Emergency managers in Michigan have among the greatest powers of any state intervention mechanism in the country. But the city of Detroit's bankruptcy filing demonstrates that state intervention mechanisms do not preclude credit deterioration or default and supports Fitch's choice not to assume a state or federal bailout in its local government rating criteria and ratings. However, clearly state monitoring and intervention programs can be helpful in distressed situations, such as the case of Pontiac, Mich., where an emergency manager has restructured the city's finances.

As Fitch has indicated in the special report "U.S. Local Government Downgrades to Persist," the emergency financial management that states exercise over distressed local governments varies from state to state. Their impacts are affected by the strength of laws governing labor contracts, benefits (including pension obligations), service provisions and other factors.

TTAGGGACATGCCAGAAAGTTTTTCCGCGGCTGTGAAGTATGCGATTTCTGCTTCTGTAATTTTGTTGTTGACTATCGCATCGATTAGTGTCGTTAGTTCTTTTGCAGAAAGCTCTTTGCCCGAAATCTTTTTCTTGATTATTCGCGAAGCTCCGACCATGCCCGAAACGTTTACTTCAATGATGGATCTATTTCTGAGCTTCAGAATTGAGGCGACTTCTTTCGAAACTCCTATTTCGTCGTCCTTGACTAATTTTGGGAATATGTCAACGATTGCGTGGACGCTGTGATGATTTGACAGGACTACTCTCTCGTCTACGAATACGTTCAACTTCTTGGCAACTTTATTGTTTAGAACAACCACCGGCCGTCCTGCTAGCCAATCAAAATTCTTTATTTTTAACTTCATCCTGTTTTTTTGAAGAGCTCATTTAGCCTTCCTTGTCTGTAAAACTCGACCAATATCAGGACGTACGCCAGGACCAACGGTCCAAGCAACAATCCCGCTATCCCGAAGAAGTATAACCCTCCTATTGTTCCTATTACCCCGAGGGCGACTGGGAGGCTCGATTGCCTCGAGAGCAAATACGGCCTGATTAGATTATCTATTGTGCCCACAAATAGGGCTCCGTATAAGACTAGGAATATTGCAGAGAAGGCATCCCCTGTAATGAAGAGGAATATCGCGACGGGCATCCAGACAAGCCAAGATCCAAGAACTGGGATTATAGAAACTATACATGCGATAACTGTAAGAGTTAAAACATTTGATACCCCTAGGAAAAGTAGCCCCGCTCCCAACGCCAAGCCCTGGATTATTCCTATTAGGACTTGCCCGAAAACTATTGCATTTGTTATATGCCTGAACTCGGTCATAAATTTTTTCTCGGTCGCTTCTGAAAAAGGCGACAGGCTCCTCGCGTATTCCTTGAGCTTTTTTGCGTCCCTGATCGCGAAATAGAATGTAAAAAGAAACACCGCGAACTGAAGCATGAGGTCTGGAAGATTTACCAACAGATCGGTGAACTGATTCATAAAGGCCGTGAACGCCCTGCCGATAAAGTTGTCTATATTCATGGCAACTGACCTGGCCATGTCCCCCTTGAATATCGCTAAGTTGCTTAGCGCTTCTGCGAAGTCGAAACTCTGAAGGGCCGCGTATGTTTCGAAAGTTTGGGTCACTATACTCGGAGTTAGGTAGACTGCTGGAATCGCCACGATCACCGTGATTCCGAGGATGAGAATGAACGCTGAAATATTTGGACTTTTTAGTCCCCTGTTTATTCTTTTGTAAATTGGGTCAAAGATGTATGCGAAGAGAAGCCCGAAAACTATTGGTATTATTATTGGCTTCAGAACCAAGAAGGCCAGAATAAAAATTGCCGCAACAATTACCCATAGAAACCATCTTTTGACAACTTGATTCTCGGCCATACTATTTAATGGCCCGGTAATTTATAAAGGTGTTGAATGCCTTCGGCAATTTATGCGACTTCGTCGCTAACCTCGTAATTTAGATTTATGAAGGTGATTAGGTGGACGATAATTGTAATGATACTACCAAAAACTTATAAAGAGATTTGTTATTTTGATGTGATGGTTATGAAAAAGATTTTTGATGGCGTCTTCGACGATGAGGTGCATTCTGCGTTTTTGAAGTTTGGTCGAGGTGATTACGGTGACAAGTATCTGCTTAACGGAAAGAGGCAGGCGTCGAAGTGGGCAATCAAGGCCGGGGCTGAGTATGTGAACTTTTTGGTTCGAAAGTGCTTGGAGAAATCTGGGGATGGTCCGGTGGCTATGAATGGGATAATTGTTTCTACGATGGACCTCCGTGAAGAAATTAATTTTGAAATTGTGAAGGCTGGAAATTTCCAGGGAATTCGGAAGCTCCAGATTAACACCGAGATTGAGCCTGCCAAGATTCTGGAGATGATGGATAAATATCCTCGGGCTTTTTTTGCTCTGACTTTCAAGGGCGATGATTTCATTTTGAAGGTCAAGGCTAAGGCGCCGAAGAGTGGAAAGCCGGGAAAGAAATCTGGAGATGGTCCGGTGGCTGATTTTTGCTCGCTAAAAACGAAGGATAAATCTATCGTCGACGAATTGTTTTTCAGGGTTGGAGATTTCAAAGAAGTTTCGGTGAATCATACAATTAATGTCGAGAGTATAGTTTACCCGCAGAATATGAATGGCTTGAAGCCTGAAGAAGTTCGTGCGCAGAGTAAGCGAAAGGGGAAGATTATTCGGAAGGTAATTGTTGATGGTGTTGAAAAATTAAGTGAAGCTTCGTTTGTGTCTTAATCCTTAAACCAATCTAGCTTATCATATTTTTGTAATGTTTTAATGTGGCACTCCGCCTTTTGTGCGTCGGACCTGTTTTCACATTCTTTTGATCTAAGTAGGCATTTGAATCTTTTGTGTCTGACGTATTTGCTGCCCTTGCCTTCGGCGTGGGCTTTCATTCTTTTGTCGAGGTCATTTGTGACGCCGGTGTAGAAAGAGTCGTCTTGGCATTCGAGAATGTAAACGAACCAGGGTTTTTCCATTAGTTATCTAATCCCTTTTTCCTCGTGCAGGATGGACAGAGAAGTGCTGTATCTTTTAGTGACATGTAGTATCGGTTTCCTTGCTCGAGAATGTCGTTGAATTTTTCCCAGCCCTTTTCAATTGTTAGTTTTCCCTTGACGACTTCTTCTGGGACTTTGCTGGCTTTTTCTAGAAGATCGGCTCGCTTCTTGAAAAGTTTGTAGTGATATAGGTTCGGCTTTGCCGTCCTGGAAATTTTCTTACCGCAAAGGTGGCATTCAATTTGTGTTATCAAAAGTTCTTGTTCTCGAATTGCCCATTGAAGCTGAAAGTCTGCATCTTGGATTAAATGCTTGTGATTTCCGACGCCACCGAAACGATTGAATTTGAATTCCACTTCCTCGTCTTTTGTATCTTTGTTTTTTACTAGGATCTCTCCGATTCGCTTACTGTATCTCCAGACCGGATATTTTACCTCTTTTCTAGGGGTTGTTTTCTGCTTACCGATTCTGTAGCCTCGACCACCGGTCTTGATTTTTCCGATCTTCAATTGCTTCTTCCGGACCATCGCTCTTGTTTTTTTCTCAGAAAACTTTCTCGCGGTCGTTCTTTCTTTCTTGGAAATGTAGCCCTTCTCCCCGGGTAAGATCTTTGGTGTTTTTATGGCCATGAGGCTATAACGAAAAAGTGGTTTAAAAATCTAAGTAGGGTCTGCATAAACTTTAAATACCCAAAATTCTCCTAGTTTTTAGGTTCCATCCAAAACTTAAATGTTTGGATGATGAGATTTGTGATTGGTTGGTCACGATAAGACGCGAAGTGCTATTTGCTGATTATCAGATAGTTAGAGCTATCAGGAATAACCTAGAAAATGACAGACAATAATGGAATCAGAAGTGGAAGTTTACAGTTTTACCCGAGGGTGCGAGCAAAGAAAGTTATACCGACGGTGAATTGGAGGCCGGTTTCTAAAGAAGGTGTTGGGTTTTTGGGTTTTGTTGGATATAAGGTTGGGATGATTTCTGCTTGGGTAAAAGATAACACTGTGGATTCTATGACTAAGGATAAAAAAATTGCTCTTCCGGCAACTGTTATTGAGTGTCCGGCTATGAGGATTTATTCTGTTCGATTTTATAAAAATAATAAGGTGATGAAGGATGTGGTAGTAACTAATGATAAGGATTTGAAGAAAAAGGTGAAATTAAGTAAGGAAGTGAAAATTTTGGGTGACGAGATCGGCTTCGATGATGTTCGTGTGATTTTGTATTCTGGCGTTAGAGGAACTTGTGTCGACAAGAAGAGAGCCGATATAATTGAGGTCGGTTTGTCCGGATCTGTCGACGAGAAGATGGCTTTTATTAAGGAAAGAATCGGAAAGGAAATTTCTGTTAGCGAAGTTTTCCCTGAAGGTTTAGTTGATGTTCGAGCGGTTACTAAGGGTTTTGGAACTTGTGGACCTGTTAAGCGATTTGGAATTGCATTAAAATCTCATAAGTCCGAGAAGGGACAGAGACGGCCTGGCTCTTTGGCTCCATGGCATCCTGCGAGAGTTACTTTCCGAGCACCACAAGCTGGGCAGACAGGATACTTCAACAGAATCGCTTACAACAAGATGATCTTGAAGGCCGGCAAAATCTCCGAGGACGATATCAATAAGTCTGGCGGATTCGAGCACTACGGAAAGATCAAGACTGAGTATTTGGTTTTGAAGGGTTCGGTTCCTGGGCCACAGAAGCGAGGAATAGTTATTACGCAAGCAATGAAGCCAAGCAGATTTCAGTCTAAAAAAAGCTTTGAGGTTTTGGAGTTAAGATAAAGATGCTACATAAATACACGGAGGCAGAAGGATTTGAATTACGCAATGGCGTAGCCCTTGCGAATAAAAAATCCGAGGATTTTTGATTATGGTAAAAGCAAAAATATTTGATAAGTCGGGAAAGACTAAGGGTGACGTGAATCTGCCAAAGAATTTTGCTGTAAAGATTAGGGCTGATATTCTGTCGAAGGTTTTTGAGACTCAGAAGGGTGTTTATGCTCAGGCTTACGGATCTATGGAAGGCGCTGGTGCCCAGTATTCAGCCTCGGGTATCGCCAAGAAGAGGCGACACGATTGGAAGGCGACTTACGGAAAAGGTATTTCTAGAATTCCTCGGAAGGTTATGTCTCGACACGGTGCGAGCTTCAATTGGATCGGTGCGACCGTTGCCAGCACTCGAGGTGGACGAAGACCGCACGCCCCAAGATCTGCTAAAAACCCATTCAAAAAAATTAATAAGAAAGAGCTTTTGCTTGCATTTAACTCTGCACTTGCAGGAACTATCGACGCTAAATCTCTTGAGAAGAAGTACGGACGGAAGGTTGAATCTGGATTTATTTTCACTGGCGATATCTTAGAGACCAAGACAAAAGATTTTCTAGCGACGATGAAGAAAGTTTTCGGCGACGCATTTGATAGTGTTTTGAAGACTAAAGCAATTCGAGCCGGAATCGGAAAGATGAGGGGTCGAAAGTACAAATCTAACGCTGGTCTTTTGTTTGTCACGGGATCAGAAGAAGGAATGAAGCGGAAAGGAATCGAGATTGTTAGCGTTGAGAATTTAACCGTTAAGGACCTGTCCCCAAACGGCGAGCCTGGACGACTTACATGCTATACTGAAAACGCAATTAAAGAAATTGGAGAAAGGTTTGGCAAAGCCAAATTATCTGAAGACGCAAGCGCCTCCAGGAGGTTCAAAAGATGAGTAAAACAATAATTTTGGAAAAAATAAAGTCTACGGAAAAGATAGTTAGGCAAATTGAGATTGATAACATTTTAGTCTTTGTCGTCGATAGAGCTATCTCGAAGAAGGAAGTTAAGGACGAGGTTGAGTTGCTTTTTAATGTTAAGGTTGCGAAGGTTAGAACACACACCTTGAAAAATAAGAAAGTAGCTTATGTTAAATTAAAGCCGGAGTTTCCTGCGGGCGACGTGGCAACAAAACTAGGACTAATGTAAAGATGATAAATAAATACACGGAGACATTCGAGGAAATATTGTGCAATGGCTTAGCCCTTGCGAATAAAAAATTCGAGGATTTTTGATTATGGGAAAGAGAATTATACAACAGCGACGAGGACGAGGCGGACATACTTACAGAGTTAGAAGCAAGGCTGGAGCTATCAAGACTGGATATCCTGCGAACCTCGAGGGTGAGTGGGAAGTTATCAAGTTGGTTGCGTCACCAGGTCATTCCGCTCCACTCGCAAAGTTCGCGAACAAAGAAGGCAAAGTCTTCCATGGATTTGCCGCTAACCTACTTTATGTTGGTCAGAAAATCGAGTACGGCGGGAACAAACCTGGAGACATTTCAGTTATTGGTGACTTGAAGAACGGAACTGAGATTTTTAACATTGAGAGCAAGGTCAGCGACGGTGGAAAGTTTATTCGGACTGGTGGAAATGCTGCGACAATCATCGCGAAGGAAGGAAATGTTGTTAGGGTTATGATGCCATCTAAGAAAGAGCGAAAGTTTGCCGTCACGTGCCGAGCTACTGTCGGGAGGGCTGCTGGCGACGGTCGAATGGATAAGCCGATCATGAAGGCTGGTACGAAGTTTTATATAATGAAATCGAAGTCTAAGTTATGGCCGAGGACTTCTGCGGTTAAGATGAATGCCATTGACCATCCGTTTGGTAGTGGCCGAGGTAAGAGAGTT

Like Michigan, North Carolina also has a strong mechanism. The state local government commission monitors local entities' finances on an ongoing basis and intervenes once it has detected a deteriorating situation. The intent of this system is to avoid, rather than remediate, a crisis.

Rhode Island may appoint a fiscal overseer to develop a three-year plan to achieve fiscal stability. If this is ineffective, the state may appoint a budget commission with powers over spending, borrowing, fees and government structure.

California, which has experienced a few defaults and bankruptcies of cities in recent years, has no intervention program for cities, although it has an effective program for its school districts.

The issue of intervening in distressed local government situations is also getting attention at the federal level as the Senate Appropriations Committee just yesterday approved an amendment (as part of the FY 2014 Financial Services and General Government Appropriations Act) that would generally disallow the government from aiding cities in financial turmoil.

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